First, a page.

Apache Axis


Apache Axis 1) is an implementation of the SOAP 2) submission to W3C 3) and follows-on from the Apache SOAP project. Apache Axis is an implementation of the JAX-RPC standard 4).

An important feature of Apache Axis is support for both RPC/encoded and Document/literal style SOAP services and the inclusion of a WSDL to Java code generator supporting both styles.

Please note: Apache Axis2 5) is not the version of Apache Axis described here.


Apache Axis 1.x is available for download from:

Apache Ivy

If using Apache Ivy 6) the following dependency declarations can be used:

<!-- Apache Axis 1.x -->
<dependency org="commons-logging" name="commons-logging" rev="1.1.1" />
<dependency org="wsdl4j" name="wsdl4j" rev="1.6.2" />
<dependency org="commons-discovery" name="commons-discovery" rev="0.2" />
<dependency org="org.apache.axis" name="axis" rev="1.4" />
<dependency org="org.apache.axis" name="axis-jaxrpc" rev="1.4" />

Apache Maven

If using Apache Maven 7) the following dependency declarations can be used:


EMBL-EBI Sample Client Dependencies

For the Apache Axis 1.x based sample clients we provide an archive containing all the required dependencies:

This includes the development tools and can be used via the -Djava.ext.dirs option when running a client, for example if the archive was unpacked in the current directory (creating a lib sub-directory) and the sample WSDbfetch client jar is in the current directory the client could be run using:

java -Djava.ext.dirs=lib -jar WSDbfetch_Axis1.jar

Creating Stubs Using WSDL2Java

The Axis WSDL2Java tool generates client classes representing the service interface from a WSDL interface definition. By default the generated .java files will be placed into a package based on the namespace used in the WSDL. To specify a specific package for the generated classes use the -p option.

For details of the WSDL documents available for EBI Web Services see the service page for the service of interest.

Note: the stubs generated by Axis WSDL2Java are version specific. If you want to use a different version of Axis with the sample clients, you will have to regenerate and recompile the stubs.


Generate stubs from a WSDL, in this case for WSDbfetch:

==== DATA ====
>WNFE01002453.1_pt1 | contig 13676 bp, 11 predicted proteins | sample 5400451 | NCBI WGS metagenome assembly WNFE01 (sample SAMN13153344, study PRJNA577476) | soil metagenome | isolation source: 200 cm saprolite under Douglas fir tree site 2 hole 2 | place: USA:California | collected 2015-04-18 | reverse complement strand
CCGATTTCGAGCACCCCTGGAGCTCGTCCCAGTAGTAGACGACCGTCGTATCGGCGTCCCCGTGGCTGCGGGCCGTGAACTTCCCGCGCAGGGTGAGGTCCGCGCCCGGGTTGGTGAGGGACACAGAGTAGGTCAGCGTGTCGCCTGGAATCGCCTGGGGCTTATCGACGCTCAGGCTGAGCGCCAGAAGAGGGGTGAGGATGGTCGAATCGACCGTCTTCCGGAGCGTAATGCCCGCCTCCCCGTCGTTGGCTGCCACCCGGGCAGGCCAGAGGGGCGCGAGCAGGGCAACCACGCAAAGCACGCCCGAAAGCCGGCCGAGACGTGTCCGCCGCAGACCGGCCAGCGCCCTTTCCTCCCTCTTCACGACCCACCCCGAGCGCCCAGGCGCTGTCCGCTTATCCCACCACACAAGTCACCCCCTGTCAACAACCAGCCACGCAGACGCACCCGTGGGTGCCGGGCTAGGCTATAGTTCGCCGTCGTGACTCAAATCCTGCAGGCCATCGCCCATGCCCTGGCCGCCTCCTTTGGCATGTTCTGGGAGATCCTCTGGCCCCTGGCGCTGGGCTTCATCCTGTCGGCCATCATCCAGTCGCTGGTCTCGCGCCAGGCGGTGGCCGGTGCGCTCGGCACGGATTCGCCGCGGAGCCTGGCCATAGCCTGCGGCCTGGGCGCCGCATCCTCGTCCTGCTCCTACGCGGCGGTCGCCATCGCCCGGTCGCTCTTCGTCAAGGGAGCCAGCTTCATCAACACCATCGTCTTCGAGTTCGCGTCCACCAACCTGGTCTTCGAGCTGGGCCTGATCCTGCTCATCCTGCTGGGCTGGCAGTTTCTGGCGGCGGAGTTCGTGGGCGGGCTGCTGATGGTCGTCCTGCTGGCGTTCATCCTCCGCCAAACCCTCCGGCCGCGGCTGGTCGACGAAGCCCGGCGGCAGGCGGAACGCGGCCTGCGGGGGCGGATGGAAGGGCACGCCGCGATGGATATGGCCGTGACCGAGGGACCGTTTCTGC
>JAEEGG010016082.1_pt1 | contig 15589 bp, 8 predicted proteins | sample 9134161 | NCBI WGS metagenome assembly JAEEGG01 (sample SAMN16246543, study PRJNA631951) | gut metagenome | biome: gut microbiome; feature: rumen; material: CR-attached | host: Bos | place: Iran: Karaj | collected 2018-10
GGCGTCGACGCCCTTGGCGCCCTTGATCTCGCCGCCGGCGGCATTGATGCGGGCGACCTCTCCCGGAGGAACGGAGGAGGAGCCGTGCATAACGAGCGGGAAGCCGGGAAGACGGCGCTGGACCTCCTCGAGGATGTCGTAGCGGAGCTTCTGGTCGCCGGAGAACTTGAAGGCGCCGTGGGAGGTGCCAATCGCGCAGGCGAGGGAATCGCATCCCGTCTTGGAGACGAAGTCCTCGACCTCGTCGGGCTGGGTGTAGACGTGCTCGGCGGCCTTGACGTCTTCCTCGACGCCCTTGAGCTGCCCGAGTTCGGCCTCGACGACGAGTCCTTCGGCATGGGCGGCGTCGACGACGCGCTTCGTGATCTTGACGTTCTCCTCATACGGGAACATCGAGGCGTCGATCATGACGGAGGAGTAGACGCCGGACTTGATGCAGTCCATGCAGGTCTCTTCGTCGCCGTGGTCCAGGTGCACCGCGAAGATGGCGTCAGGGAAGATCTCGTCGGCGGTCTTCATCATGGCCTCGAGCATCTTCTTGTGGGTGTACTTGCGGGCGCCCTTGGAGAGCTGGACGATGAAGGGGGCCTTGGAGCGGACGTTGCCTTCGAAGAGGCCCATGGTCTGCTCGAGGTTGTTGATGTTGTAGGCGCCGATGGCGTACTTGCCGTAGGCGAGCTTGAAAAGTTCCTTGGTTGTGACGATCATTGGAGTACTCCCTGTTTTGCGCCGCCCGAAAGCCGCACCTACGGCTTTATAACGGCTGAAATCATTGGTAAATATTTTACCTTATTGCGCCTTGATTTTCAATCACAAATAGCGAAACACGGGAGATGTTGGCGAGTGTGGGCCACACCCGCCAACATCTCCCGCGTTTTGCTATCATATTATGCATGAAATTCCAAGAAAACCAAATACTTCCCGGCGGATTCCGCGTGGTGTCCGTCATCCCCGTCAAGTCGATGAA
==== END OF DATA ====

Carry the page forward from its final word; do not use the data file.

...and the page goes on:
java org.apache.axis.wsdl.WSDL2Java

In this case the stubs are generated in the package.

To force the stubs into the package:

java org.apache.axis.wsdl.WSDL2Java -p

Apache ant: generic task

To build stubs using the Apache ant 8) build tool, without having to install additional tasks, a generic target can be defined which generates code stubs from a WSDL document:

<!-- Generate Axis 1.x stubs from a WSDL -->
<target name="genAxis1Stubs" description="Axis 1.x: generate stubs from a WSDL using WSDL2Java class">
	<echo message="${stubPkg}" />
	<echo message="${wsdlUrl}" />
	<java classname="org.apache.axis.wsdl.WSDL2Java" classpathref="classpath" fork="yes" dir="${src.dir}">
		<arg value="-p" />
		<arg value="${stubPkg}" />
		<arg value="${wsdlUrl}" />

This assumes that the org.apache.axis.wsdl.WSDL2Java class in available in the classpath.

The genAxis1Stubs target can then be called with parameters in a service specific target to generate the stubs, for example for WSDbfetch:

<!-- Generate Axis 1.x stubs for WSDbfetch -->
<target name="axis1-stubs-wsdbfetch" description="Axis 1.x: generate stubs for WSDbfetch">
	<antcall target="genAxis1Stubs">
		<param name="stubPkg" value="" />
		<param name="wsdlUrl" value="" />

The target can then be referenced when invoking ant to generate the stubs:

ant axis1-stubs-wsdbfetch

An Apache ant build.xml file using this method to generate stubs for Apache Axis 1.x is included in the exercise project: By using this mechanism the project has a minimal set of dependencies, which are handled by an Apache Ivy configuration (the Ivy plug-in for ant is dynamically downloaded and added to the installation during the build process).

Exercise 1: Generate the service stubs.

Examine the Apache ant build file (build.xml) includes in the exercise project. You will see a number of ant tasks, these can be grouped into:

  • Setting up the environment
  • Cleaning the build directories
  • Obtaining and unpacking the dependencies archive
  • Generation of Axis stubs from a WSDL
  • Compiling of source code

To run the tasks described in the ant build file in Eclipse right-click on the build.xml file, select “Run As” → “Ant Build…” and select the required targets.

To build the Apache Axis examples we need to run two targets:

  1. axis1-stubs: to generate the code stubs
  2. axis1-compile: to compile the generate stubs and the client code.

To run these in Eclipse:

  1. Right-click on the build.xml file to bring up the menu
  2. Select “Run As” → “Ant Build…” to get the dialog describing the available targets
  3. Select the axis1-stubs target to generate the stubs.
  4. Use the “Order…” button to put axsi1-stubs before compile
  5. Click the “Run” button to invoke the ant build.
  6. To ensure Eclipse recognises the generated code refresh the project:
    1. Right click on the project (e.g. EBIWS_Java_Exercises)
    2. Select “Refresh”

To run these targets from the command-line:

ant axis1-stubs
ant axis1-compile

Apache ant: Axis-wsdl2java task